A Brief History of the State Pension 
The original state pension was introduced in 1909.  Unsurprisingly it has seen quite a few changes since then.  

Starting in April 2016 the existing state pension will be changed to the new state pension.  As the new state pension is a means-tested benefit the amount received, if any, depends on your National Insurance contributions.  You are likely to need at least 10 years' worth of payments to claim any state pension.  You will need at least 35 years' worth of payments to claim the maximum amount. 

How Do I Calculate My Pension? 
The easiest way to calculate your state pension is to get an estimate from the website.  You can also apply for a National Insurance statement, which will show if there are gaps in your payment record.  These may have been for perfectly legitimate reasons and be completely legal, but they may still impact your future pension.  

If this is the case, you may be able to undo, or at least limit the damage, by making additional NI contributions.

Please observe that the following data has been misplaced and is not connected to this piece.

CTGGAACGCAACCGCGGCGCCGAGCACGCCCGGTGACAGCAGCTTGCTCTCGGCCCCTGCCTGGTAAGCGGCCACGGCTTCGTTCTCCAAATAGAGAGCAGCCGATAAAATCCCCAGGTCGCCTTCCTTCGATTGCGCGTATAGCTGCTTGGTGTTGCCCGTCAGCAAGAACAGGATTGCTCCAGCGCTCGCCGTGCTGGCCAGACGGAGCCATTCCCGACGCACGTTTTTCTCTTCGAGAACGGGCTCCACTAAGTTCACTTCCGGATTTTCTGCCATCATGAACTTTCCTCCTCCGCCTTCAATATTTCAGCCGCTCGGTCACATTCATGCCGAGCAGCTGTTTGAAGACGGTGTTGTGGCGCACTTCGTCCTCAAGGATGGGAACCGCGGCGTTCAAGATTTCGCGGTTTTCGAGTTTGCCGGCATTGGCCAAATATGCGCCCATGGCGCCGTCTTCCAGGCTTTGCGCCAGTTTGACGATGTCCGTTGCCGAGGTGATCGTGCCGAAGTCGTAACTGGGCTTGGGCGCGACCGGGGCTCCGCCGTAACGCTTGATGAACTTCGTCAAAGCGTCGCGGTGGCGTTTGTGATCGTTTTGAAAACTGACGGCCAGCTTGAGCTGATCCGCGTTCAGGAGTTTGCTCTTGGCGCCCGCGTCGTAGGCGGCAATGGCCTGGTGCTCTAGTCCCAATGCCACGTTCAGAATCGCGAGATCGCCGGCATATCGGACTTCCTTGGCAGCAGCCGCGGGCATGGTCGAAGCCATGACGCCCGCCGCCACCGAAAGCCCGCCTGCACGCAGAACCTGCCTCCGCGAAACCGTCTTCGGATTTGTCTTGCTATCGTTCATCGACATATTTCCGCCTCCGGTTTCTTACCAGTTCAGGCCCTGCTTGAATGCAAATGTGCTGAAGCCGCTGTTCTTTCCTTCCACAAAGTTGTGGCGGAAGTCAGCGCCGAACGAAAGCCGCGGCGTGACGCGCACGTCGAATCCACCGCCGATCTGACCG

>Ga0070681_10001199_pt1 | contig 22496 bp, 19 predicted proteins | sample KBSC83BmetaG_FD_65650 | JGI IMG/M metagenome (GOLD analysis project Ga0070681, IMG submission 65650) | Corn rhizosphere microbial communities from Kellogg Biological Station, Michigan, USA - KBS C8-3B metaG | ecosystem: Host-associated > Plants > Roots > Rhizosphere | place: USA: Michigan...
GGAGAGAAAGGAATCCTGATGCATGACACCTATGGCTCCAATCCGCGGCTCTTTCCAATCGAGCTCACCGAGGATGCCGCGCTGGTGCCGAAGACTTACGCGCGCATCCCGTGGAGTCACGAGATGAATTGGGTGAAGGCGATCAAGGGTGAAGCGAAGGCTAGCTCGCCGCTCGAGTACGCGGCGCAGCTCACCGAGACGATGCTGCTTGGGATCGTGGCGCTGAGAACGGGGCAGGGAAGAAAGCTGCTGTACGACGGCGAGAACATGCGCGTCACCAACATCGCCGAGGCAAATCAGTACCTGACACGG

You can also have NI contributions credited to you if you are in receipt of certain benefits.  This could be particularly useful to people taking time out of work to raise children or to care for elderly relatives.  Again, you can check if you are eligible for NI credits on the website. 

Can I Rely on the State Pension? 
There are two parts to this question.  

The first part is how likely it is that there will continue to be a state pension.  
The second part is whether or not it will be enough to live on.  

There are no guaranteed answers to either part of the question.  It should, however, be possible to make some reasonable guesses about the second part.